We can think critically (and even cynically) about “branding” and we can discern the splashy marketing—the bright orange logo, the torrential green slime—as a clever and definitive force in forging so much nostalgia for Nickelodeon. But the animators were geniuses, each bearing a peculiar signature in the network’s collective dissent against symmetry and tidiness, and Nickelodeon did in fact empower the animators like no other television studio ever before. There was a fashion statement etched into the lumps of Tommy Pickles’s head. John Adkins, a contributor to the popular newsletter Animation Obsessive, notes the influence of Russian animator Igor Kovalyov and his early cartoon short, “Hen, His Wife,” produced in the then–Soviet Union; Kovalyov later joined Klasky-Csupo in the U.S. and cocreated Aaahh!!! Real Monsters for Nickelodeon. “Those Klasky-Csupo shows look very similar to the stuff coming out of Russia in the early ’90s and late ’80s,” Adkins says. Bartlett, who worked on the earliest seasons of Rugrats before he created Hey Arnold!, also credits Peter Chung, who directed the pilot for Rugrats.
“He invented that whole perspective,” Bartlett says. “He put the camera on the ground, he did these panning backgrounds and other stuff in the original pilot that was insane.” In its nine seasons on Nickelodeon, Rugrats preserved the Eastern European ruggedness and alt-comics quirks that were eventually muted in The Simpsons, which became smooth, round, and symmetrical after the show’s prime-time breakout from The Tracey Ullman Show on Fox.
In the 1990s, there was “an artist’s market,” Bartlett recalls, beyond just Nickelodeon. Disney developed new characters for the Disney Channel and even bought the rights to Doug from the show’s creator, Jim Jinkins. Cartoon Network revived and remixed the old style and franchises from Hanna-Barbera, and the network’s afternoon block, Toonami, led a larger push to incorporate anime into American cartoon programming. Kids’ WB licensed Pokémon, Fox licensed Digimon, and Toonami introduced wide audiences to Sailor Moon and Dragon Ball Z. Nickelodeon responded to the trend with Avatar: The Last Airbender, but otherwise stuck to its sitcom instincts.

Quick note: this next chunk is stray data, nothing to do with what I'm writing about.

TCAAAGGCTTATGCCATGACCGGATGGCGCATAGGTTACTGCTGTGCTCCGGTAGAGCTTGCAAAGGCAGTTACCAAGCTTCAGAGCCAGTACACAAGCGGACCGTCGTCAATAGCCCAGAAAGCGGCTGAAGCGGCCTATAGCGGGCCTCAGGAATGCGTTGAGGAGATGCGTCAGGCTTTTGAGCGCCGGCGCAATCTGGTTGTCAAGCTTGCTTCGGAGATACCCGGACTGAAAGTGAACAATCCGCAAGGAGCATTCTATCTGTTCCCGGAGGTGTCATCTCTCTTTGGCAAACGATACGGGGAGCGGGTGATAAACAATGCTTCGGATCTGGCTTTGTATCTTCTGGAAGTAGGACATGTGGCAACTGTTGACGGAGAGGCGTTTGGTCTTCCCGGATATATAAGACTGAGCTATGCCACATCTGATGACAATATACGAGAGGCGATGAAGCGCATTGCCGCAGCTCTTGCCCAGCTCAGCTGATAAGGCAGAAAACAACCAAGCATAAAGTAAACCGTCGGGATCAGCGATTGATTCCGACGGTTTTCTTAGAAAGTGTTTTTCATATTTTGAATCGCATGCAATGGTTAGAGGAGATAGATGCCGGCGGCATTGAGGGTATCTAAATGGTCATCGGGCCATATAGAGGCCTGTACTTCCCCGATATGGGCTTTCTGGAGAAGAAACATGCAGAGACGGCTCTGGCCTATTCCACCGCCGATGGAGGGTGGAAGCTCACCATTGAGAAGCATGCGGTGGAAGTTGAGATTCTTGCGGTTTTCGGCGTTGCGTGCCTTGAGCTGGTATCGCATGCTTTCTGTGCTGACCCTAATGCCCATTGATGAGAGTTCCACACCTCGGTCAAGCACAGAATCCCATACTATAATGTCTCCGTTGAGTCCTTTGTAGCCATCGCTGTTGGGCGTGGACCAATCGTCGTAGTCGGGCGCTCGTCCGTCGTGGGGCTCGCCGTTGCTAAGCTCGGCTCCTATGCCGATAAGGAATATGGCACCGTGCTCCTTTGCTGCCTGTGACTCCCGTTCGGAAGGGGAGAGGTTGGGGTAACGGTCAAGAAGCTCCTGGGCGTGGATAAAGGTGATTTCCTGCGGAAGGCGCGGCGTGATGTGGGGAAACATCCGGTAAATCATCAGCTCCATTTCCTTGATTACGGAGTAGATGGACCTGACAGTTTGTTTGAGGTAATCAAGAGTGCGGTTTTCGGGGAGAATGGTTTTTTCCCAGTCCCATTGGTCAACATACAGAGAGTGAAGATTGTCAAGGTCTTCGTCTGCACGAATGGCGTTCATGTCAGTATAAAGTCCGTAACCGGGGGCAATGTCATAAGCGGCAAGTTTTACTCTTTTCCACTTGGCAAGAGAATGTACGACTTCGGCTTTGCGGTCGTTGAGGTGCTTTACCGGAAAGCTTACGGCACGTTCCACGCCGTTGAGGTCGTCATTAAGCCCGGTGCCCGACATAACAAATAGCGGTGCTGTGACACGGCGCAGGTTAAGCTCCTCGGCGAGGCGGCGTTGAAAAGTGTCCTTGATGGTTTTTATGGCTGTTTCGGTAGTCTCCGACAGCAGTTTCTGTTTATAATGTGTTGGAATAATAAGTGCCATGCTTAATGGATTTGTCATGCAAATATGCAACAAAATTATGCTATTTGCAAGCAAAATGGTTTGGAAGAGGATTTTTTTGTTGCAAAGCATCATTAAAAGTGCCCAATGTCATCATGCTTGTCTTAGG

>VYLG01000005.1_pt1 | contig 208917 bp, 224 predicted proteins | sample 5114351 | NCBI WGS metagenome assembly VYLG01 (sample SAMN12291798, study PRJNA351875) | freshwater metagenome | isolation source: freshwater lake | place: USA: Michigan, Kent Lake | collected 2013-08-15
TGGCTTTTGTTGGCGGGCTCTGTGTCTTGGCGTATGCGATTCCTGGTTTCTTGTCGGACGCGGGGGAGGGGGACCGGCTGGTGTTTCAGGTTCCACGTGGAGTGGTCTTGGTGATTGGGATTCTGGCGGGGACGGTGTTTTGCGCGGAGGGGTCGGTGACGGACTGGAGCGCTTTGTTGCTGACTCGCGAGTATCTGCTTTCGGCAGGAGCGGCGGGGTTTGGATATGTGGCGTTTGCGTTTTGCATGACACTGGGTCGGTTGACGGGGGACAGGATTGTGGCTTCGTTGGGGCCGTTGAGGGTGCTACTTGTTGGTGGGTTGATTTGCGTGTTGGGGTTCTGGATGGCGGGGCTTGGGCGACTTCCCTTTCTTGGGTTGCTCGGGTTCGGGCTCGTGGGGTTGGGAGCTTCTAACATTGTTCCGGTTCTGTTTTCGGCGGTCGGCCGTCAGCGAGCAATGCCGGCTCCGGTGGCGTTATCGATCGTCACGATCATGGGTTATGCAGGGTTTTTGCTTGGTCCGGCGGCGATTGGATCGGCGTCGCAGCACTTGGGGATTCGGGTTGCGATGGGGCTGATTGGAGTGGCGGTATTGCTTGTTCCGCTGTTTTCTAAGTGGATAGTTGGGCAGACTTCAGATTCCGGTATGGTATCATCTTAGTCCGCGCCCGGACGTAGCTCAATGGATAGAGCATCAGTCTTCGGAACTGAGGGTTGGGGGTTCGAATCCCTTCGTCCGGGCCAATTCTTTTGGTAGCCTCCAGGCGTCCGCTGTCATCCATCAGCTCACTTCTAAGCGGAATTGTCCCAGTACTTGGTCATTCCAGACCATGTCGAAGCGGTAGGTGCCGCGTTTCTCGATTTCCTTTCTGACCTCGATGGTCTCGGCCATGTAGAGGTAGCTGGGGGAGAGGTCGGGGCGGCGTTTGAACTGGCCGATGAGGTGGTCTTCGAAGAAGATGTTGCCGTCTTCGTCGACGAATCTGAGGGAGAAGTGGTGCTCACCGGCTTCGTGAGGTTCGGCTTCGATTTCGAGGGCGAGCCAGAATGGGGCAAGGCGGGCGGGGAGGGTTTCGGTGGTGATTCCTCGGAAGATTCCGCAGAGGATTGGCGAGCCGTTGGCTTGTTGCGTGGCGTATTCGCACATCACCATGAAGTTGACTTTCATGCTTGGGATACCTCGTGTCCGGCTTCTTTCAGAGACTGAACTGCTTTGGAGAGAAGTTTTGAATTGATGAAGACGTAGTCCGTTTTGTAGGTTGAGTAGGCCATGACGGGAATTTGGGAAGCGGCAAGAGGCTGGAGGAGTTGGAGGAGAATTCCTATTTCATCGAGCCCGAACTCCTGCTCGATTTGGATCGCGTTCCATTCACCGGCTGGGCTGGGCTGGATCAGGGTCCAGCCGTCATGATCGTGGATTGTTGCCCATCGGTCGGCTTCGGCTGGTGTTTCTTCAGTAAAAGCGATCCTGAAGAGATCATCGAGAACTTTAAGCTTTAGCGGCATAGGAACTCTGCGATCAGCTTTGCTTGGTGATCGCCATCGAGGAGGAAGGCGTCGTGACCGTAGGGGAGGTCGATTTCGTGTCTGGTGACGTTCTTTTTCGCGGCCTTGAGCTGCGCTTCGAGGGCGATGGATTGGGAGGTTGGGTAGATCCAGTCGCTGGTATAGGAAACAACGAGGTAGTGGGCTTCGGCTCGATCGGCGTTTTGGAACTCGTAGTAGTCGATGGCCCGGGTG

Adkins refers me to a strange meme, The Cabala of Doug, purporting to trace Doug’s descendants, such as Hey Arnold! (“Football Doug”) on Nickelodeon and even The Proud Family (“Black Girl Doug”) on the Disney Channel. “Nick had a lot more shows with a humanist angle,” Adkins says, drawing a contrast with action cartoons like Thundercats and Transformers, which dominated TV a decade before the original three Nicktoons, but featured more machines and aliens than people. The Nicktoons styles never clashed but rather reinforced one another—potty humor and formative pathos in equal proportion. It was middle school.
The artist’s market expanded, the networks traded talent, and sometimes the distinctions blurred. Cartoon Network’s Cow and Chicken, created by the Ren & Stimpy alumnus David Feiss, could’ve passed for a Nicktoon. The Fairly OddParents and Danny Phantom, created by Dexter’s Laboratory alumnus Butch Hartman, could’ve blended in with The Powerpuff Girls. But Nickelodeon unleashed these animators from the old conventions and constraints. In the ’90s, Bartlett says, “Nicktoons were way out front.” It was a kids’ network that took artists seriously; a revolution in our childhoods.